Wanderlust, the new recording from New Orleans guitarist/composer Cliff Hines, is a rich tapestry of ideas, inspirations and sounds patched together from various times and places in the world. It is a sonic journey, an electro-acoustic blend traveling from one culture to the next. In making this record, Hines and co-producer/engineer Ian Painter gathered together some of New Orleans’s finest musicians, including local legends James Singleton, Bill Summers, Kent Jordan, Dave Easley and Helen Gillet, coupled with some of the best musicians of the new generation, including Khris Royal, Ashlin Parker, Mike Watson, Rex Gregory, Sam Craft and Jack Craft. Hines’ core band features vocalist Sasha Masakowski, drummer Paul Thibodeaux, bassist Jasen Weaver, and pianist Andrew McGowan. While all of these musicians are well versed in jazz, rock, funk and many other genres, the music they created together on Wanderlust defies convention and categorization.
Wanderlust is a CD that could have only been conceived and realized in New Orleans. The big easy’s legacy as a port city meant that it was constantly importing new sounds from all over the globe. Many of these sounds are represented on the album, including Afro-Caribbean, Brazilian, African, Spanish, European classical, Middle Eastern, Indian, American swing (both of the southern and northern varieties), hip-hop, rock, and electronic/experimental. Musicians in New Orleans have grown up and studied in this tradition, and as such, they are some of the most creative and versatile players in the world. There is also a strong sense of camaraderie between New Orleans musicians that is unlike any other music scene. All of the musicians know each other and regularly play with each other, regardless of what style of music or background they come from. This leads to very interesting and surprising combinations of players (as we find on Wanderlust). Yet with all of its innovative and creative energy, New Orleans is very much rooted in tradition. As such, Wanderlust features giants of the old guard of New Orleans music, in addition to the young lions of the new generation.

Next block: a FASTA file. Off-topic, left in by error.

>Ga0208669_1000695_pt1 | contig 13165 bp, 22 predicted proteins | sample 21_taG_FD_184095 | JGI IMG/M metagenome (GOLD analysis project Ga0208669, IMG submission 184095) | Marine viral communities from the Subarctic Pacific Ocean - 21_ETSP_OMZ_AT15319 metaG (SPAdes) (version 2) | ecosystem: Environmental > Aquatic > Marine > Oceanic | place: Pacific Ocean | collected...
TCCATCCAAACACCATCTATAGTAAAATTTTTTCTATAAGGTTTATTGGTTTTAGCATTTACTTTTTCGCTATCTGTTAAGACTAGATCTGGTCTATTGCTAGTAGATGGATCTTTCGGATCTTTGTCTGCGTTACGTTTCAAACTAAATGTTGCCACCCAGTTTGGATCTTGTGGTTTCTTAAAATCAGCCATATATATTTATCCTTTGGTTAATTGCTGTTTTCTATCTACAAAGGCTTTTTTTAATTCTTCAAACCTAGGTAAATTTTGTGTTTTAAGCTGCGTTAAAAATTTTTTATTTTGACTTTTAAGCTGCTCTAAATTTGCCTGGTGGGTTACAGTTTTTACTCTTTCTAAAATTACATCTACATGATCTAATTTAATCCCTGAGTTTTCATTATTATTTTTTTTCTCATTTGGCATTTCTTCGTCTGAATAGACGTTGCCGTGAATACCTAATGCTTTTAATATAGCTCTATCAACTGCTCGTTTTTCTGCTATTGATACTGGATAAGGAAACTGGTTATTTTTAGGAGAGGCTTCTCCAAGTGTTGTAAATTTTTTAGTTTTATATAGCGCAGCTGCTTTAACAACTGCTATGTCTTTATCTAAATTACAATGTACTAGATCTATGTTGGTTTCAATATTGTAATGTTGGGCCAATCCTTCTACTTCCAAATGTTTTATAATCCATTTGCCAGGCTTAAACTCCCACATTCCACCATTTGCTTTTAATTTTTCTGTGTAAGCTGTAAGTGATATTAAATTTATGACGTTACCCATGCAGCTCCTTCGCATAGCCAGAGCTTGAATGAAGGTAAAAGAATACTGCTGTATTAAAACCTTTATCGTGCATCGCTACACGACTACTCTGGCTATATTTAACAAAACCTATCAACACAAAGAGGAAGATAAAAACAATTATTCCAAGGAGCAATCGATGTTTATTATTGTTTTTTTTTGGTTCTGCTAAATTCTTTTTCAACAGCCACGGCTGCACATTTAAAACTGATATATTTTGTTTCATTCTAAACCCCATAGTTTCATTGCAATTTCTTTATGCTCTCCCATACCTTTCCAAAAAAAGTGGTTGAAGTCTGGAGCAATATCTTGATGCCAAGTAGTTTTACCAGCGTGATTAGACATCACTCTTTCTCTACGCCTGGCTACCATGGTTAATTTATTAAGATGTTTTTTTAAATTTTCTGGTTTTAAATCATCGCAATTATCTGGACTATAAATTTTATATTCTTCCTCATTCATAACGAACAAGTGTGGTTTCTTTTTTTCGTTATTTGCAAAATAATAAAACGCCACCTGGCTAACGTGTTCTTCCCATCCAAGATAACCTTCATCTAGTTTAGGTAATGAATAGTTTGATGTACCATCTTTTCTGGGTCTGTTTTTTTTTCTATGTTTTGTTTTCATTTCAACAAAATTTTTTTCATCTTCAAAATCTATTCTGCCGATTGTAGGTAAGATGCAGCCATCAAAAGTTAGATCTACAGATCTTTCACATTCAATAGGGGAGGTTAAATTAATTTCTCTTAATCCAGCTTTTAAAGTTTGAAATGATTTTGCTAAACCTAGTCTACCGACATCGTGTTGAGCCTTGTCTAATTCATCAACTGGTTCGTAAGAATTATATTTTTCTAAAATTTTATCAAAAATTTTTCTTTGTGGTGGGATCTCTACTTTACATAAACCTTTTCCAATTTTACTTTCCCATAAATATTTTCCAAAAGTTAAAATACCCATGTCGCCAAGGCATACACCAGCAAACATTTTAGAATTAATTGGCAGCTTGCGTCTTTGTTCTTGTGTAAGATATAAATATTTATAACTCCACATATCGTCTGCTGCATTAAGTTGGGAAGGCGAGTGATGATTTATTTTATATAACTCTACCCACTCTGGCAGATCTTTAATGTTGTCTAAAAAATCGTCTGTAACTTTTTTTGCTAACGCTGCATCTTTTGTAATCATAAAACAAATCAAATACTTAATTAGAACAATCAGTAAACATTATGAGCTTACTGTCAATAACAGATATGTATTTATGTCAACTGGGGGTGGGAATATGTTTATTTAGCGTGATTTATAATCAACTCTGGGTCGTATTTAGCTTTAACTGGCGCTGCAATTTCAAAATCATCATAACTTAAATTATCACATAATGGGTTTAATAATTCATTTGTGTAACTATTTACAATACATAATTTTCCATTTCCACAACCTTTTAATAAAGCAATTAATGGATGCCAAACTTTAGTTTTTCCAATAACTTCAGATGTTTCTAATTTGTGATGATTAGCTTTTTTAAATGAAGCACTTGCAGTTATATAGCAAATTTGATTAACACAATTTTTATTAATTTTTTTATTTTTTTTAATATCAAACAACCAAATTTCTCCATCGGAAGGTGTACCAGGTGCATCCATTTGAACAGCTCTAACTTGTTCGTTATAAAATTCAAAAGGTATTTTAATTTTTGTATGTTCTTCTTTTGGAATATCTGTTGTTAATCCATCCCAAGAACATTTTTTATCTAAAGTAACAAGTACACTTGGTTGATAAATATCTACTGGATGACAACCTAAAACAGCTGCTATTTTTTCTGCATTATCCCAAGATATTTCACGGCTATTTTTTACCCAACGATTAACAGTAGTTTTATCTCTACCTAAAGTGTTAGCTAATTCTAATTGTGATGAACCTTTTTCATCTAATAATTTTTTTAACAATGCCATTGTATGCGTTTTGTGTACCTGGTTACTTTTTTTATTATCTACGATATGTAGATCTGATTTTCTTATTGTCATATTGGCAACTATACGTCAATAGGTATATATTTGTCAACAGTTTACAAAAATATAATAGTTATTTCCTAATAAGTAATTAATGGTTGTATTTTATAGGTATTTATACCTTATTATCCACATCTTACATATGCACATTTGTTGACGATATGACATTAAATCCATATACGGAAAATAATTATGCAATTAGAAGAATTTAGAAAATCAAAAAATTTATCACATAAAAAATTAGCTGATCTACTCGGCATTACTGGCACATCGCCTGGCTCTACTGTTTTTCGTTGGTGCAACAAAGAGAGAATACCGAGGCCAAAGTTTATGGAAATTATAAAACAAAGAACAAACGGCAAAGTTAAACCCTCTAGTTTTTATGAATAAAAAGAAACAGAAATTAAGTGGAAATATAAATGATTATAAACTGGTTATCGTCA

Wanderlust is also about the music world in 2012. A world shrinking day by day. Culture has been digitized; the farthest reaches of the world are at your very fingertips – from the street beat of a brass band in New Orleans (“Aetherea”) to the hypnotic dances of Africa (“Wanderlust”). One can find folktales of anthropomorphizing the heavenly bodies (“Lonely Moon”) or traversing the seedy underbellies of the world (“Interzone”). And yet, with such a rich history, this present moment in time is perhaps the most fascinating of all. It is a time of merciless war (“Dresden”), bloody revolutions (“Tehran”), and nuclear crisis (“Clouds”). We may turn our heads to the heavens for answers (“The Path of Arhuna”), but the only way forward is to work together as Brothers. – Cliff Hines on Wanderlust.
The Wanderlust Tour:
Drom, NYC – dromnyc.com
(with the Hailey Niswanger Quartet)
Snug Harbor, New Orleans, LA, snugjazz.com
The Brick, Kansas City, MO, thebrickkcmo.com
Cervantes’ Other Side, Denver, CO, cervantesmasterpiece.com
(with Spongecake and the Fluff Ramblers)
The Boom Boom Room, SF, CA, boomboomblues.com
The Mint, Los Angeles, CA, themintla.com
(opening for Stanton Moore, Leo Nocentelli, and Bill Pickens)
Flagstaff Brewery, Flagstaff, AZ, flagbrew.com
Tucson, AZ (venue & details TBA)
The Deli, Norman, OK, thedeli.us
(with Something Implied)
The music on Wanderlust:
1. Brothers – feat. Khris Royal (alto sax), Chris “Ciel Rouge” Carter (drum programming), Simon Lott (drum effects) [4:57] A song about unity, with a simple, singsong melody meant to transcend culture and boundaries.
2. Dresden Intro – feat. Helen Gillet (cello), Sebastian Figueroa (shortwave radio) [2:33] This is a brooding improvised classical piece between pianist Andrew McGowan and cellist Helen Gillet. They delicately dance around each other over a sea of shortwave radio transmissions and white noise wind sounds.